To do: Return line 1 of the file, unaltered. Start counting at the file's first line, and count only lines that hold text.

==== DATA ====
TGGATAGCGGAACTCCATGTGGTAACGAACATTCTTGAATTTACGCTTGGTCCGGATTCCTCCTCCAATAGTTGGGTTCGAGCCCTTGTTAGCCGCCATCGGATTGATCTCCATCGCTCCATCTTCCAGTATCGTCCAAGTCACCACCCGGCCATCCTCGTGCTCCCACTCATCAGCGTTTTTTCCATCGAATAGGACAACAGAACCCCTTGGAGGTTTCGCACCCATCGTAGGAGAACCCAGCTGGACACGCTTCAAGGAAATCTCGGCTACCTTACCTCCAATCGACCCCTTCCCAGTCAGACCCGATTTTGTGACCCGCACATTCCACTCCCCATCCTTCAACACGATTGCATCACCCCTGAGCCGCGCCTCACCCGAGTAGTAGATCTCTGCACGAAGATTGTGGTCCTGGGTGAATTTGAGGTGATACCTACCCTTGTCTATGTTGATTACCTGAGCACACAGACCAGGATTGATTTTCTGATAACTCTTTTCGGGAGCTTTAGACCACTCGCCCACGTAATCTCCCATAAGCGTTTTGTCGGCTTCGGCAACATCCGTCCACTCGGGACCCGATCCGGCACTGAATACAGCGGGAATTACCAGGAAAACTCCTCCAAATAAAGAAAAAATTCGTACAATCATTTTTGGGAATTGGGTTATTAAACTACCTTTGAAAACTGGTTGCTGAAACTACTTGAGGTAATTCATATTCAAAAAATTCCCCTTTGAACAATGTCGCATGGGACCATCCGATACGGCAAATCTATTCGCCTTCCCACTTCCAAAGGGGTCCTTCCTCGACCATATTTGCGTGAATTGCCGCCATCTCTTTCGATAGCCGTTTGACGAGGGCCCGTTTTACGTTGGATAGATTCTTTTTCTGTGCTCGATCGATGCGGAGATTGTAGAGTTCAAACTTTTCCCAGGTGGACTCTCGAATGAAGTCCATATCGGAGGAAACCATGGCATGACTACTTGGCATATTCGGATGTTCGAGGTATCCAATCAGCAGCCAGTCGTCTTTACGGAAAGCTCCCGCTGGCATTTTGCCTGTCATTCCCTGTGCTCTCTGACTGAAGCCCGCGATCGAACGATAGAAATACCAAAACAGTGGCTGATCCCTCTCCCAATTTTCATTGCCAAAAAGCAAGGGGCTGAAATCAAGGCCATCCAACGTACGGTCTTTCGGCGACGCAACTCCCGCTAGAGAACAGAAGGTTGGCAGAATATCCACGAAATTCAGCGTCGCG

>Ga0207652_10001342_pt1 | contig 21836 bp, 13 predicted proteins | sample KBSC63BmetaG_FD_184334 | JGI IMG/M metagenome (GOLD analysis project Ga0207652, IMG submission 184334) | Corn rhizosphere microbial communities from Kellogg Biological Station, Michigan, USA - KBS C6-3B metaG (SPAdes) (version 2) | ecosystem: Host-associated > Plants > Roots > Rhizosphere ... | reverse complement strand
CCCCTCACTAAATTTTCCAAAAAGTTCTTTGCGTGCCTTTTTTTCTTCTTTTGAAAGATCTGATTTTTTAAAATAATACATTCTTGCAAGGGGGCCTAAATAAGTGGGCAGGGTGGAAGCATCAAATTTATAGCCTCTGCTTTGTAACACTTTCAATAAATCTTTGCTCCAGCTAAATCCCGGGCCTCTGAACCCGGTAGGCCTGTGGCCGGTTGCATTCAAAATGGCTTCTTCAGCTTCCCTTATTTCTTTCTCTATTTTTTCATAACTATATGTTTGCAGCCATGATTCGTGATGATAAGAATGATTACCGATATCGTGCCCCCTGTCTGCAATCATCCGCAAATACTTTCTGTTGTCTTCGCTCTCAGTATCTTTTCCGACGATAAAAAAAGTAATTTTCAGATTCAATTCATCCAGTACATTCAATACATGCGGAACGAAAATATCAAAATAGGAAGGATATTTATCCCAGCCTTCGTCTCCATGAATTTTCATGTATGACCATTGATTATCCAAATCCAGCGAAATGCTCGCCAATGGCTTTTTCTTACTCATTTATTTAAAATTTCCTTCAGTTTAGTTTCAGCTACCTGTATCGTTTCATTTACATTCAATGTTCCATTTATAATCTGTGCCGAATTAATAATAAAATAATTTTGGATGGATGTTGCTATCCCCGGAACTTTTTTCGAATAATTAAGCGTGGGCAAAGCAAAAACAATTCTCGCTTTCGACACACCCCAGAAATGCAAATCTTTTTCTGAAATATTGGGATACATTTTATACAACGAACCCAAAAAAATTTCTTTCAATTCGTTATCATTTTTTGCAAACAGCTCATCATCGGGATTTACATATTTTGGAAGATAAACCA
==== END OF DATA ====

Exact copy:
TGGATAGCGGAACTCCATGTGGTAACGAACATTCTTGAATTTACGCTTGGTCCGGATTCCTCCTCCAATAGTTGGGTTCGAGCCCTTGTTAGCCGCCATCGGATTGATCTCCATCGCTCCATCTTCCAGTATCGTCCAAGTCACCACCCGGCCATCCTCGTGCTCCCACTCATCAGCGTTTTTTCCATCGAATAGGACAACAGAACCCCTTGGAGGTTTCGCACCCATCGTAGGAGAACCCAGCTGGACACGCTTCAAGGAAATCTCGGCTACCTTACCTCCAATCGACCCCTTCCCAGTCAGACCCGATTTTGTGACCCGCACATTCCACTCCCCATCCTTCAACACGATTGCATCACCCCTGAGCCGCGCCTCACCCGAGTAGTAGATCTCTGCACGAAGATTGTGGTCCTGGGTGAATTTGAGGTGATACCTACCCTTGTCTATGTTGATTACCTGAGCACACAGACCAGGATTGATTTTCTGATAACTCTTTTCGGGAGCTTTAGACCACTCGCCCACGTAATCTCCCATAAGCGTTTTGTCGGCTTCGGCAACATCCGTCCACTCGGGACCCGATCCGGCACTGAATACAGCGGGAATTACCAGGAAAACTCCTCCAAATAAAGAAAAAATTCGTACAATCATTTTTGGGAATTGGGTTATTAAACTACCTTTGAAAACTGGTTGCTGAAACTACTTGAGGTAATTCATATTCAAAAAATTCCCCTTTGAACAATGTCGCATGGGACCATCCGATACGGCAAATCTATTCGCCTTCCCACTTCCAAAGGGGTCCTTCCTCGACCATATTTGCGTGAATTGCCGCCATCTCTTTCGATAGCCGTTTGACGAGGGCCCGTTTTACGTTGGATAGATTCTTTTTCTGTGCTCGATCGATGCGGAGATTGTAGAGTTCAAACTTTTCCCAGGTGGACTCTCGAATGAAGTCCATATCGGAGGAAACCATGGCATGACTACTTGGCATATTCGGATGTTCGAGGTATCCAATCAGCAGCCAGTCGTCTTTACGGAAAGCTCCCGCTGGCATTTTGCCTGTCATTCCCTGTGCTCTCTGACTGAAGCCCGCGATCGAACGATAGAAATACCAAAACAGTGGCTGATCCCTCTCCCAATTTTCATTGCCAAAAAGCAAGGGGCTGAAATCAAGGCCATCCAACGTACGGTCTTTCGGCGACGCAACTCCCGCTAGAGAACAGAAGGTTGGCAGAATATCCACGAAATTCAGCGTCGCG